The Quietus - A new rock music and pop culture website


Pharaoh Overlord
6 Noel Gardner , November 23rd, 2020 09:07

Boldly unearthing the missing link between disco and death metal, Pharaoh Overlord deserve to be taken seriously – just don't call them a Circle side-project

A fixture of the Finnish rock underground, Pharaoh Overlord have long made music of great interest and depth that warrants being taken seriously, while presenting it to the world in a way that risks discouraging just that (for some, at least). The lineup of Pharaoh Overlord has rarely been fixed since they began about two decades ago, but it’s tied pretty closely to that of Circle, who by virtue of existing first – and having a larger (indeed vast) discography – are generally considered the ‘main’ band to Pharaoh Overlord’s ‘side project’. Not how they’d prefer to see it, I’d wager.

Both groups have run the gamut of styles from Krautrock to heavy metal, jazz to prog, crisscrossing in an often camp and injokey way. And while sometimes using reference points from the recognised musical mainstream, they have rarely – if ever – sounded like it. This latest Pharaoh Overlord album probably comes closer to doing that than any other. Its five songs are mostly (perhaps entirely) guitar-free – sequenced rhythms and gleaming keyboard melodies cribbing from cosmic disco, Italo, synthpop and the more proto-techno sorts of the 1970s German set, then topped off by extreme metal vocals which will likely prove divisive even to those familiar with the source.

I don’t entirely understand how Pharaoh Overlord denote their albums ‘proper’ and not: 6 is billed as their sixth full-length, but is more accurately their sixth to be titled with a number and, even if you discount the live recordings, split releases and cassettes in the rest of their catalogue, there are still several other things under this name which pretty clearly seem to be studio albums. You can trace a clean path between this new effort and previous LP, 5, released just over a year ago and the first to cut the band down to the duo who remain in place, Jussi Lehtisalo and Tomi Leppänen. It was more synth-centric than ever before, an approach they’ve doubled down on with 6, and their one-off guest vocalist and occasional label boss Aaron Turner (currently of Sumac and founder of Hydra Head Records) has ended up gracing the entire album here.

The unadulterated high-NRG synth finery of ‘Path Eternal’, which begins the LP, is adulterated half a minute in by Turner’s vocals – thoroughly uncouth apelike grunts which evolve into a mildly studio-scrubbed version of his more familiar mode of delivery, essentially an amalgam of doom, death, black and industrial metal styles. ‘Without Song All Will Perish’ is illuminated by a fantastic synth riff which will, reasonably, attract comparisons to Abba’s ‘Gimme! Gimme! Gimme!’ but equally sounds like it could have been composed for some crack disco group’s string section circa the late 70s. The singing, though, is definitely going to elicit responses of “ah, if only those vocals weren’t there,” from people perhaps imagining something they could unsheepishly play to friends or work colleagues. It should go without saying here that neither Turner nor Pharaoh Overlord are under any obligation to tailor their approach for such a hypothetical.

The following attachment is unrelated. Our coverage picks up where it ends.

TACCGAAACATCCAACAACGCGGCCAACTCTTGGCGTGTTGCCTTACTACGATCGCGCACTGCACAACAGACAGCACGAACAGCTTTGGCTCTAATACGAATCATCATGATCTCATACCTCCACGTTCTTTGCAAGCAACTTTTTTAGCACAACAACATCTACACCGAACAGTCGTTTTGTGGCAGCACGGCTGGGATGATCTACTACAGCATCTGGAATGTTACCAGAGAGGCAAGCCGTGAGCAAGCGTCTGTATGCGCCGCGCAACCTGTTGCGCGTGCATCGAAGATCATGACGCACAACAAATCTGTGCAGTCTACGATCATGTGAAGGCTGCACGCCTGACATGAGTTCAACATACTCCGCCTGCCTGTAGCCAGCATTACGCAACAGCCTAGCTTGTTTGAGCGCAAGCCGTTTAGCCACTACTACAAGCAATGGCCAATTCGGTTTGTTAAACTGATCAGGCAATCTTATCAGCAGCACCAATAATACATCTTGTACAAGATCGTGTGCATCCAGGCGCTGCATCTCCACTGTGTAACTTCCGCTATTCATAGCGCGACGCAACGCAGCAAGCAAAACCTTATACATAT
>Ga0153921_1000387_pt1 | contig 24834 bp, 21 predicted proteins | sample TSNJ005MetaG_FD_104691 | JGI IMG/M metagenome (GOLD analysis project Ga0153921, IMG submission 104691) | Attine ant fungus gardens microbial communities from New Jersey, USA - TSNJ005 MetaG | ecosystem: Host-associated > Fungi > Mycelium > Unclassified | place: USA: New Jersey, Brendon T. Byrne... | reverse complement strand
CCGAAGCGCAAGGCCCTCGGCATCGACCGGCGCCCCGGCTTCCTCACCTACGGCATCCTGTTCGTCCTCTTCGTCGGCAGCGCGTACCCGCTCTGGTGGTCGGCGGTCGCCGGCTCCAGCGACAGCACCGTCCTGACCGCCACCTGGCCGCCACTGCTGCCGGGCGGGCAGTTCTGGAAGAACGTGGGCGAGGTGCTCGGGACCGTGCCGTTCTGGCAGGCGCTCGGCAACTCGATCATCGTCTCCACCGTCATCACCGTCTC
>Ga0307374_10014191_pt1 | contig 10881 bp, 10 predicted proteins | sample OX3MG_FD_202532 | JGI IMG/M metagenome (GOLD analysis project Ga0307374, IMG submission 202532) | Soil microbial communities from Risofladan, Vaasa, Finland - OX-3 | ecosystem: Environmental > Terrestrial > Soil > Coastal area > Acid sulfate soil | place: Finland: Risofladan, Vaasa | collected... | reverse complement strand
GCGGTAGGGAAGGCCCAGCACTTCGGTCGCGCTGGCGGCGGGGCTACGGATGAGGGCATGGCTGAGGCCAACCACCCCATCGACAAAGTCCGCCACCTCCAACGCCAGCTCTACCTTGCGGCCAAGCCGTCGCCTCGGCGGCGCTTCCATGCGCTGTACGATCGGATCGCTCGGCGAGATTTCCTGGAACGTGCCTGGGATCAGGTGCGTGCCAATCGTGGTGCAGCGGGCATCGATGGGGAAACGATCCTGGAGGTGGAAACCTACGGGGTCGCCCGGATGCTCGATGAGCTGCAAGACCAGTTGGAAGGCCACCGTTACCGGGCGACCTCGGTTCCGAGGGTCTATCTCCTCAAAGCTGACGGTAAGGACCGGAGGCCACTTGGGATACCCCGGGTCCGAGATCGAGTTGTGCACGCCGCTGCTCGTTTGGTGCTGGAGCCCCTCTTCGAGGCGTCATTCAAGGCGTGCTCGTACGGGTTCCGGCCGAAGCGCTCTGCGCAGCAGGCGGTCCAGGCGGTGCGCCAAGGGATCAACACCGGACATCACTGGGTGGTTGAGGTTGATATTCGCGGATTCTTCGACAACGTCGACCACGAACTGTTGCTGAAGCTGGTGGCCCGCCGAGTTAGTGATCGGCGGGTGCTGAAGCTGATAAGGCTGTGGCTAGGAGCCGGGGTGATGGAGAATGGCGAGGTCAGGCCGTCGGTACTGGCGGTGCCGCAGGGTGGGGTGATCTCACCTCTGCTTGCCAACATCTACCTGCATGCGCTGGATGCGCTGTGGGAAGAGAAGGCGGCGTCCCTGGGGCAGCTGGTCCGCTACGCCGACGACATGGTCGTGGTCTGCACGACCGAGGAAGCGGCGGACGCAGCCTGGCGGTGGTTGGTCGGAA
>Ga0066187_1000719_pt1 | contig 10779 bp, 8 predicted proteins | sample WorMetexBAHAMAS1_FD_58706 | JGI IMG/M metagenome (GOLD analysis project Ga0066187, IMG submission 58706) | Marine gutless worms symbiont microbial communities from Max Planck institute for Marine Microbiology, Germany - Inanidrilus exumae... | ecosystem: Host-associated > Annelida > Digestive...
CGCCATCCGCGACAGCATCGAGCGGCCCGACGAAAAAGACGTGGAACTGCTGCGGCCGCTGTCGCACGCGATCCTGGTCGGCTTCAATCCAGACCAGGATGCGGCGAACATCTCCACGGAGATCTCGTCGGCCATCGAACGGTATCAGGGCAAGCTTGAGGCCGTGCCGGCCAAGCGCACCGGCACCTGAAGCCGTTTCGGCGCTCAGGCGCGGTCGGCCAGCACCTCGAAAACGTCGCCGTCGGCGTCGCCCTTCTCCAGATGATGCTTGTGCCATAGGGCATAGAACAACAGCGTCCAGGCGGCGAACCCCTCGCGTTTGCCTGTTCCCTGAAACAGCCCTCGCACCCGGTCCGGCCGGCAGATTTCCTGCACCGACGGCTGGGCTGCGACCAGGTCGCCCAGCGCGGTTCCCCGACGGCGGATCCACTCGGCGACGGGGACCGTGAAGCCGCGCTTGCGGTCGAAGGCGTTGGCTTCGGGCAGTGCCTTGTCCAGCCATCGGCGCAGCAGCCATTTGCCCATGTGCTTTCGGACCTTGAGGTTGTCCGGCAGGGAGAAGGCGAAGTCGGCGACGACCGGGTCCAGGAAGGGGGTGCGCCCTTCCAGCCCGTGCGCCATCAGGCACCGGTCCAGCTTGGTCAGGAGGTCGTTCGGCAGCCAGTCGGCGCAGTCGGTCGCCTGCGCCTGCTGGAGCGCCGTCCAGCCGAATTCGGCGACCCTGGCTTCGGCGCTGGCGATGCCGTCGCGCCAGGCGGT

Elsewhere on 6, metal and synthpop aesthetics are merged with more established logic. ‘Arms Of The Butcher’ combines a deathly organ riff with an EBM-pop rhythmic framework, making the whole sound like a play for the slimiest of goth club dancefloors. ‘Tomorrow’s Sun’ measures out lyrics like, “It was only yesterday / Awoken in a cold sweat…” and draws a particular equivalence which has always struck me as there for the taking but is rarely done so, between this sort of grandiose synth music and epic doom metal.

‘Blue Light Hum’, closing the album over 14 minutes, offers the first instance of either deep bass or distortion and lends a ‘rock’ production aesthetic without the corresponding instrumentation. A keyboard part descends with blockish simplicity and some sort of ghostly ‘whoo!’s are dropped in about two minutes before the end, just about staying the right side of schlock. This release as a whole will likely prove hard work for many people on either side of the synthpop/metal rubicon, but Pharaoh Overlord have been mutating for long enough now to have a group in between who dig their strange ways of thinking.